According to the foundation’s website, the Goodman Lectures have been organized in honor of Steven D. Goodman (1945–2020), an author, professor, translator of Tibetan Buddhist works, and a long-time advisor to the Khyentse Foundation. The free and accessible talks are inspired by Goodman’s “enduring vision of making academic talks sponsored by Khyentse Foundation available online to all,” the foundation said. 

Artist Behind Invisible Buddha Statue Successfully Sells World’s First Invisible Sculpture

Italian artist Salvatore Garau recently closed bidding on an “immaterial sculpture”—that is, a sculpture that does not actually exist. While the initial price was set for around 6,000 euros ($7,300), competitive bidding drove the final sale price up to 15,000 euros ($18,200). Though this may seem like a steep price to pay for nothing more than an intangible piece of art—which must be displayed in an unobstructed 5’x5’ area of a private home, per Garau’s instructions—and a signed certificate of authentication, Garau argues that the real value of his work lies in its exploration of “the void,” says Italy 24 News.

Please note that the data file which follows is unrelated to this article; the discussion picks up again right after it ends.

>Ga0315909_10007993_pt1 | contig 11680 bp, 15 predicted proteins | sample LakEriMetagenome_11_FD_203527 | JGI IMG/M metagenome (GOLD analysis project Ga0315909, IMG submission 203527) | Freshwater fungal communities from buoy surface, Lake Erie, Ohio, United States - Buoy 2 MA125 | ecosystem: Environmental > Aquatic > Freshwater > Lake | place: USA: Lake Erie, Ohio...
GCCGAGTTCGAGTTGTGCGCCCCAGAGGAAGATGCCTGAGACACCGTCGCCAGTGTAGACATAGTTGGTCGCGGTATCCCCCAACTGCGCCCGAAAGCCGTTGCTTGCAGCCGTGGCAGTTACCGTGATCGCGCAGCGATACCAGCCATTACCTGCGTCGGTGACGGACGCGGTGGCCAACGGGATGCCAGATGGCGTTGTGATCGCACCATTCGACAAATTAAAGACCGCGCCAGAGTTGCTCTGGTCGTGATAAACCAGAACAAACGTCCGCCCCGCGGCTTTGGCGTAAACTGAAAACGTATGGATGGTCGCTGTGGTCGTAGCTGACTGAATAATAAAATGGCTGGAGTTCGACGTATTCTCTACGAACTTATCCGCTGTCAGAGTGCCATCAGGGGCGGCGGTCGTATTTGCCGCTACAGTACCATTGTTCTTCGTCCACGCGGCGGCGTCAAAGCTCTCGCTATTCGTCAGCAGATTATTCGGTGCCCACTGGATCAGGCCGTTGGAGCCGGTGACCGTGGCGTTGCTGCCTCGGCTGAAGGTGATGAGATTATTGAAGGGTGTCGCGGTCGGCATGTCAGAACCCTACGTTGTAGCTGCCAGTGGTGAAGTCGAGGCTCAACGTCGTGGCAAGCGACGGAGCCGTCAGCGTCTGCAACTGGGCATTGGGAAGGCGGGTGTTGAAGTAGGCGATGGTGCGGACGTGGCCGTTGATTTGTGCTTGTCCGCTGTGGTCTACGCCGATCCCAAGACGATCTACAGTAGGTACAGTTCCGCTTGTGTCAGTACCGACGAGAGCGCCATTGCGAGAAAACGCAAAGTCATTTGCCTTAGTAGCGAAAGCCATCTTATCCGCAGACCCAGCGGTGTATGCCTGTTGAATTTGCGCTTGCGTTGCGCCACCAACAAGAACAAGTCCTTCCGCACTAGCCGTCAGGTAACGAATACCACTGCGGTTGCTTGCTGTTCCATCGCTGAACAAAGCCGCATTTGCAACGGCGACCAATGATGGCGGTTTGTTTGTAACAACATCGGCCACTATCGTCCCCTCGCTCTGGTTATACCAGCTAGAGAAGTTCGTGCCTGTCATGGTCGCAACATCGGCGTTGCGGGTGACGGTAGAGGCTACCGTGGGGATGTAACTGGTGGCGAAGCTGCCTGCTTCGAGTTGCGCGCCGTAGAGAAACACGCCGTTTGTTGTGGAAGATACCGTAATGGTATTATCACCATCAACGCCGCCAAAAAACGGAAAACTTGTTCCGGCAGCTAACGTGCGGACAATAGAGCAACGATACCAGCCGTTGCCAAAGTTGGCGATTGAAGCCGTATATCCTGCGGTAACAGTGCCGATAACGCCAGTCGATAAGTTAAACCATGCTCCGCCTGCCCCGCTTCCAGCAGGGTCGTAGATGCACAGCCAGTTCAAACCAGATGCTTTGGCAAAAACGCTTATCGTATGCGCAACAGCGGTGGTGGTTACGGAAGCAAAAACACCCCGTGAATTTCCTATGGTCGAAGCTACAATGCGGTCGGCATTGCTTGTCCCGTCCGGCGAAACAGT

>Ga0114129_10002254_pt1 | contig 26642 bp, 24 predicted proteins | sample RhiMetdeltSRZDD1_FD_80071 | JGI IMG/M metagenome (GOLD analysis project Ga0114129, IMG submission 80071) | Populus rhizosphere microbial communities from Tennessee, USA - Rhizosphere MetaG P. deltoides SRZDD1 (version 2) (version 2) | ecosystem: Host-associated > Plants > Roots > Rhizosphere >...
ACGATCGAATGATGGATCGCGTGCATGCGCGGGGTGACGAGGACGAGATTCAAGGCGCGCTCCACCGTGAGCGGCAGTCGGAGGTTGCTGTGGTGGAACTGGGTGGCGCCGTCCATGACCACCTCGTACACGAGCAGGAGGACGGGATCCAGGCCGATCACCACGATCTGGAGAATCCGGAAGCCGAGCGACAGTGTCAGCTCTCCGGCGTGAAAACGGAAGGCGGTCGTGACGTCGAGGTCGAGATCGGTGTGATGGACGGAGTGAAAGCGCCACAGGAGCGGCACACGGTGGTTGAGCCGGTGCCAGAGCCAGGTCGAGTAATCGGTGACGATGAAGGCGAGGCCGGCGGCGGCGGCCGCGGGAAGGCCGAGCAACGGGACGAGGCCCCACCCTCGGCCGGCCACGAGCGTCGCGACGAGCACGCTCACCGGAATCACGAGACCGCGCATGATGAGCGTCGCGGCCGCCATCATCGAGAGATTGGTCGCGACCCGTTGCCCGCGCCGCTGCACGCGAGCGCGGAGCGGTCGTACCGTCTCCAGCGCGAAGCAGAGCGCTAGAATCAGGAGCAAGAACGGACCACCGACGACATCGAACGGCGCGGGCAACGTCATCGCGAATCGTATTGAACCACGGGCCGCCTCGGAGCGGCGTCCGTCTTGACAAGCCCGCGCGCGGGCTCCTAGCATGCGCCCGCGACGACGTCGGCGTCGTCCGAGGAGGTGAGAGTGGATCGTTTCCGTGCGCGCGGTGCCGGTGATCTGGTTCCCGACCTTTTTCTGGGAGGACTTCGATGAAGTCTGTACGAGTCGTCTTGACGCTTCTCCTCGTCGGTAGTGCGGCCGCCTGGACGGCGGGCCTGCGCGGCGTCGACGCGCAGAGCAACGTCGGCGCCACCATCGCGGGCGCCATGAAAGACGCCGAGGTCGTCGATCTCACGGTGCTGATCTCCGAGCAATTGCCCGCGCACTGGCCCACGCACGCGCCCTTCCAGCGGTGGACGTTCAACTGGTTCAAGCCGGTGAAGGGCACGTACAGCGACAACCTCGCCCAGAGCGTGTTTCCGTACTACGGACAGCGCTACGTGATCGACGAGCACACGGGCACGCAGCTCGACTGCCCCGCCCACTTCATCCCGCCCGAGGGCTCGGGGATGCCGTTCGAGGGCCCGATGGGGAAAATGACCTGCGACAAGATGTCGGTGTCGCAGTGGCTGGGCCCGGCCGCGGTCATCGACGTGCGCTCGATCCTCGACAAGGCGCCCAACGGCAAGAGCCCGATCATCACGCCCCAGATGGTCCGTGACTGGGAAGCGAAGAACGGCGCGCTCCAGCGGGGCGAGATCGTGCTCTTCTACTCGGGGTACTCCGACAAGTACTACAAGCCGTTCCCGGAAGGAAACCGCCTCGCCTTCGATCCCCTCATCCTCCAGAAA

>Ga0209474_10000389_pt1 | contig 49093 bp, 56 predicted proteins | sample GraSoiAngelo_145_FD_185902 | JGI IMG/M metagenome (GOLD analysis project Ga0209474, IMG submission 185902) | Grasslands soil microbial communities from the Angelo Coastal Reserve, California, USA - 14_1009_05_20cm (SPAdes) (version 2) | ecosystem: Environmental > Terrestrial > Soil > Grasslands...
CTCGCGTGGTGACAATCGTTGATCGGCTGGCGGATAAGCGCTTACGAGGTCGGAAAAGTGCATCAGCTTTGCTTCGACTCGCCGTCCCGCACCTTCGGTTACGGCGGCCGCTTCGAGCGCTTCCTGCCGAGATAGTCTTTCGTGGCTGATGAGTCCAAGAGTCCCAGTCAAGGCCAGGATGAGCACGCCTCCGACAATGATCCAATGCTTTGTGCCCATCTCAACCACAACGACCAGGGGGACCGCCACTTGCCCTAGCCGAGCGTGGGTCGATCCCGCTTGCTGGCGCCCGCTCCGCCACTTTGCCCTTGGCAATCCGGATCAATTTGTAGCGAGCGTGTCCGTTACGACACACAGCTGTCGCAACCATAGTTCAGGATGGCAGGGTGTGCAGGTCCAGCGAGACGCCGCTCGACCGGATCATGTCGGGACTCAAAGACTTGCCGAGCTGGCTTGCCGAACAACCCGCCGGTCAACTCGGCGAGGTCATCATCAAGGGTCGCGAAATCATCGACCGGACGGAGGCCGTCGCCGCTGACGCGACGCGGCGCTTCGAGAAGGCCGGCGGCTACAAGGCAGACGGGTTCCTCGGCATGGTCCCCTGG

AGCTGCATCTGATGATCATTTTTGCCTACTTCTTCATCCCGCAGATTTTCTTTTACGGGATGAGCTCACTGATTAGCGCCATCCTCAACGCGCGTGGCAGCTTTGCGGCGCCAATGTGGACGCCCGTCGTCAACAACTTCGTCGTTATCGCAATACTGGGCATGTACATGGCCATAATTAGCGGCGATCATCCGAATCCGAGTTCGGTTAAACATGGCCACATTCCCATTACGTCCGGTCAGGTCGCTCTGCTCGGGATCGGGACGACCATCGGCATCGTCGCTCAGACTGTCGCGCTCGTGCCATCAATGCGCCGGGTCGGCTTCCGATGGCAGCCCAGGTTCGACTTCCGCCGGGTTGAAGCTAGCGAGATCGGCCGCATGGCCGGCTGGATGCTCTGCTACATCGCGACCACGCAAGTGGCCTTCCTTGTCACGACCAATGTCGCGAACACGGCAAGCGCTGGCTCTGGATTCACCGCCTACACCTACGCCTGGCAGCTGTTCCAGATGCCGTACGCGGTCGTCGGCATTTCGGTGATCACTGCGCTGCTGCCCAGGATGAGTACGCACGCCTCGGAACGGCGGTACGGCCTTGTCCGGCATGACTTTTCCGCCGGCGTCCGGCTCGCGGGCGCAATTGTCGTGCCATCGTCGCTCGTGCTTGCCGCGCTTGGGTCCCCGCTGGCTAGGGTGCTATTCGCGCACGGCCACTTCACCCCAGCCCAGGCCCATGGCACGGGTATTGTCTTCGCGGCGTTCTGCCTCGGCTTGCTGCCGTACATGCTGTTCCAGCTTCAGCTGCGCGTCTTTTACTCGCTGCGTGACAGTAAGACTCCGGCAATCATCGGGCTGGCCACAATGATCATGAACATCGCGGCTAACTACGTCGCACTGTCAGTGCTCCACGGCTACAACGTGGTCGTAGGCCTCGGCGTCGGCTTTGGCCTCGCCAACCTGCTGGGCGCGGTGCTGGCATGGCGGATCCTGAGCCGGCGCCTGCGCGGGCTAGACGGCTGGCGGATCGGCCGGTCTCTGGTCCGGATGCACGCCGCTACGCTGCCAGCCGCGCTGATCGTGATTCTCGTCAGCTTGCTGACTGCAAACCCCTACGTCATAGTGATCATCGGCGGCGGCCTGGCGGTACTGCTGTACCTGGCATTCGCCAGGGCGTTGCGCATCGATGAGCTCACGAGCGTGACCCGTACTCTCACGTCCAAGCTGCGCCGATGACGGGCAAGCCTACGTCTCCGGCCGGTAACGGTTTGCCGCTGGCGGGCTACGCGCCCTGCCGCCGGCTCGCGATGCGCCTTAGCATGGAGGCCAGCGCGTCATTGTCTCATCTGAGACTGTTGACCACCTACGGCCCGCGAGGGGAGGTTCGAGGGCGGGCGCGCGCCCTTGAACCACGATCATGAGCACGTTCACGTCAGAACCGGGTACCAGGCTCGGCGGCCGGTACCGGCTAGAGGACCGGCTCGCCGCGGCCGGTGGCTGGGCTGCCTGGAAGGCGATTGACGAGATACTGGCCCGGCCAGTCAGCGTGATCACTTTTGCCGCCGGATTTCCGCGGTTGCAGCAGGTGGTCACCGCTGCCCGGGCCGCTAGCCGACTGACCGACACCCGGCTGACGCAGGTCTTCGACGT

The void is nothing but a space full of energy, and even if we empty it and nothing remains, according to [quantum physicist Werner] Heisenberg’s uncertainty principle that nothingness has a weight. It therefore has energy that condenses and transforms itself into particles, in short, in us!

While Io Sono, or “I am,” is the first invisible work that Garau—or anyone else—has sold, it is not the first that he has “created.” Last month, Garau exhibited another immaterial sculpture titled Buddha in Contemplation in the Piazza della Scala in Milan.

When I decide to “exhibit” an immaterial sculpture in a given space, that space will concentrate a certain amount and density of thoughts at a precise point, creating a sculpture that, from my title, will only take the most varied forms. After all, don’t we shape a God we’ve never seen?

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In memoriam of Zen Teacher Bruce Blackman

Bruce Blackman, a Zen teacher in the White Plum lineage and the guiding teacher at the Clare Sangha in Baltimore for many years, passed away on May 3, 2021 in Falls Church, Virginia. He was 78. Read his full obituary here.